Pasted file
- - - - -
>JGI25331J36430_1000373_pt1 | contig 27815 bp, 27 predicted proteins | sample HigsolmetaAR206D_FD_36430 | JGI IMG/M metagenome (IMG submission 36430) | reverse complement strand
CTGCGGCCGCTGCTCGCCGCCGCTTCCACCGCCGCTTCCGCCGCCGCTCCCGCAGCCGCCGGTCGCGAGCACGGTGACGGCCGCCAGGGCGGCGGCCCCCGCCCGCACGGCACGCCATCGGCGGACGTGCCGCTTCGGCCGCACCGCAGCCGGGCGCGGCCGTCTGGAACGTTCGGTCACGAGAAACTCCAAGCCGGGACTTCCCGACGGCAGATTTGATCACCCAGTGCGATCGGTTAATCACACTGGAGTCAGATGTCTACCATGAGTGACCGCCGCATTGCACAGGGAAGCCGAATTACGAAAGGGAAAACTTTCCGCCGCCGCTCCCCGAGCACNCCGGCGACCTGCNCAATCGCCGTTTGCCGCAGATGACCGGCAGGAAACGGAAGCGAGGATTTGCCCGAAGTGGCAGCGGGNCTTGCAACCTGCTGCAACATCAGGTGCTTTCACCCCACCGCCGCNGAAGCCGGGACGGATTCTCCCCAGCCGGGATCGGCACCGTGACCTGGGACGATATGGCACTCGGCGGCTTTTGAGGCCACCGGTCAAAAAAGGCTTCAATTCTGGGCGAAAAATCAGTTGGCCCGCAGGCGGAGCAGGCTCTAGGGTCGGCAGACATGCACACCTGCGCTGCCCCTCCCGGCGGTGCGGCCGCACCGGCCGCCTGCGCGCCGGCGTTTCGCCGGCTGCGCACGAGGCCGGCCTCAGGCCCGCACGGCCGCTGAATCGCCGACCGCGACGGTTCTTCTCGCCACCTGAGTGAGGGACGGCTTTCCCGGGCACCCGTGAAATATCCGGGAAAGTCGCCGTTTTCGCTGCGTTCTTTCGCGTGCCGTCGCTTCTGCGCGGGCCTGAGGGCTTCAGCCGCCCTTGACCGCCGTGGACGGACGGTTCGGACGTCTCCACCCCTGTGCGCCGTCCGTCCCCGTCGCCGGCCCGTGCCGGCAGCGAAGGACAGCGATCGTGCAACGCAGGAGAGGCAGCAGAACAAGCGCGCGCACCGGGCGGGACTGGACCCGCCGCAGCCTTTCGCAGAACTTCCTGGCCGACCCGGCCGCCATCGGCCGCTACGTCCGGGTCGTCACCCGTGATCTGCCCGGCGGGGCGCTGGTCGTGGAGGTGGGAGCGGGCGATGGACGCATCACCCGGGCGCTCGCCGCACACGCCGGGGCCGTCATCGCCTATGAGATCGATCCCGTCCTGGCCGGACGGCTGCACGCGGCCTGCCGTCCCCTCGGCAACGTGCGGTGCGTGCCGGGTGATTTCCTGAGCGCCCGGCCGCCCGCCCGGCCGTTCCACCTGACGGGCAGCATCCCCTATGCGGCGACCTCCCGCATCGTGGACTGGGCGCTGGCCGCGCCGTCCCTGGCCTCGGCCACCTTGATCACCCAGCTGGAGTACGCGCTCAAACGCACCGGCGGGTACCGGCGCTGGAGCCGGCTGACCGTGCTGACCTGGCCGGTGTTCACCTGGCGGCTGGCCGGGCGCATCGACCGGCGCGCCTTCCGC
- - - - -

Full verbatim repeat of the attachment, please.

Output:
>JGI25331J36430_1000373_pt1 | contig 27815 bp, 27 predicted proteins | sample HigsolmetaAR206D_FD_36430 | JGI IMG/M metagenome (IMG submission 36430) | reverse complement strand
CTGCGGCCGCTGCTCGCCGCCGCTTCCACCGCCGCTTCCGCCGCCGCTCCCGCAGCCGCCGGTCGCGAGCACGGTGACGGCCGCCAGGGCGGCGGCCCCCGCCCGCACGGCACGCCATCGGCGGACGTGCCGCTTCGGCCGCACCGCAGCCGGGCGCGGCCGTCTGGAACGTTCGGTCACGAGAAACTCCAAGCCGGGACTTCCCGACGGCAGATTTGATCACCCAGTGCGATCGGTTAATCACACTGGAGTCAGATGTCTACCATGAGTGACCGCCGCATTGCACAGGGAAGCCGAATTACGAAAGGGAAAACTTTCCGCCGCCGCTCCCCGAGCACNCCGGCGACCTGCNCAATCGCCGTTTGCCGCAGATGACCGGCAGGAAACGGAAGCGAGGATTTGCCCGAAGTGGCAGCGGGNCTTGCAACCTGCTGCAACATCAGGTGCTTTCACCCCACCGCCGCNGAAGCCGGGACGGATTCTCCCCAGCCGGGATCGGCACCGTGACCTGGGACGATATGGCACTCGGCGGCTTTTGAGGCCACCGGTCAAAAAAGGCTTCAATTCTGGGCGAAAAATCAGTTGGCCCGCAGGCGGAGCAGGCTCTAGGGTCGGCAGACATGCACACCTGCGCTGCCCCTCCCGGCGGTGCGGCCGCACCGGCCGCCTGCGCGCCGGCGTTTCGCCGGCTGCGCACGAGGCCGGCCTCAGGCCCGCACGGCCGCTGAATCGCCGACCGCGACGGTTCTTCTCGCCACCTGAGTGAGGGACGGCTTTCCCGGGCACCCGTGAAATATCCGGGAAAGTCGCCGTTTTCGCTGCGTTCTTTCGCGTGCCGTCGCTTCTGCGCGGGCCTGAGGGCTTCAGCCGCCCTTGACCGCCGTGGACGGACGGTTCGGACGTCTCCACCCCTGTGCGCCGTCCGTCCCCGTCGCCGGCCCGTGCCGGCAGCGAAGGACAGCGATCGTGCAACGCAGGAGAGGCAGCAGAACAAGCGCGCGCACCGGGCGGGACTGGACCCGCCGCAGCCTTTCGCAGAACTTCCTGGCCGACCCGGCCGCCATCGGCCGCTACGTCCGGGTCGTCACCCGTGATCTGCCCGGCGGGGCGCTGGTCGTGGAGGTGGGAGCGGGCGATGGACGCATCACCCGGGCGCTCGCCGCACACGCCGGGGCCGTCATCGCCTATGAGATCGATCCCGTCCTGGCCGGACGGCTGCACGCGGCCTGCCGTCCCCTCGGCAACGTGCGGTGCGTGCCGGGTGATTTCCTGAGCGCCCGGCCGCCCGCCCGGCCGTTCCACCTGACGGGCAGCATCCCCTATGCGGCGACCTCCCGCATCGTGGACTGGGCGCTGGCCGCGCCGTCCCTGGCCTCGGCCACCTTGATCACCCAGCTGGAGTACGCGCTCAAACGCACCGGCGGGTACCGGCGCTGGAGCCGGCTGACCGTGCTGACCTGGCCGGTGTTCACCTGGCGGCTGGCCGGGCGCATCGACCGGCGCGCCTTCCGC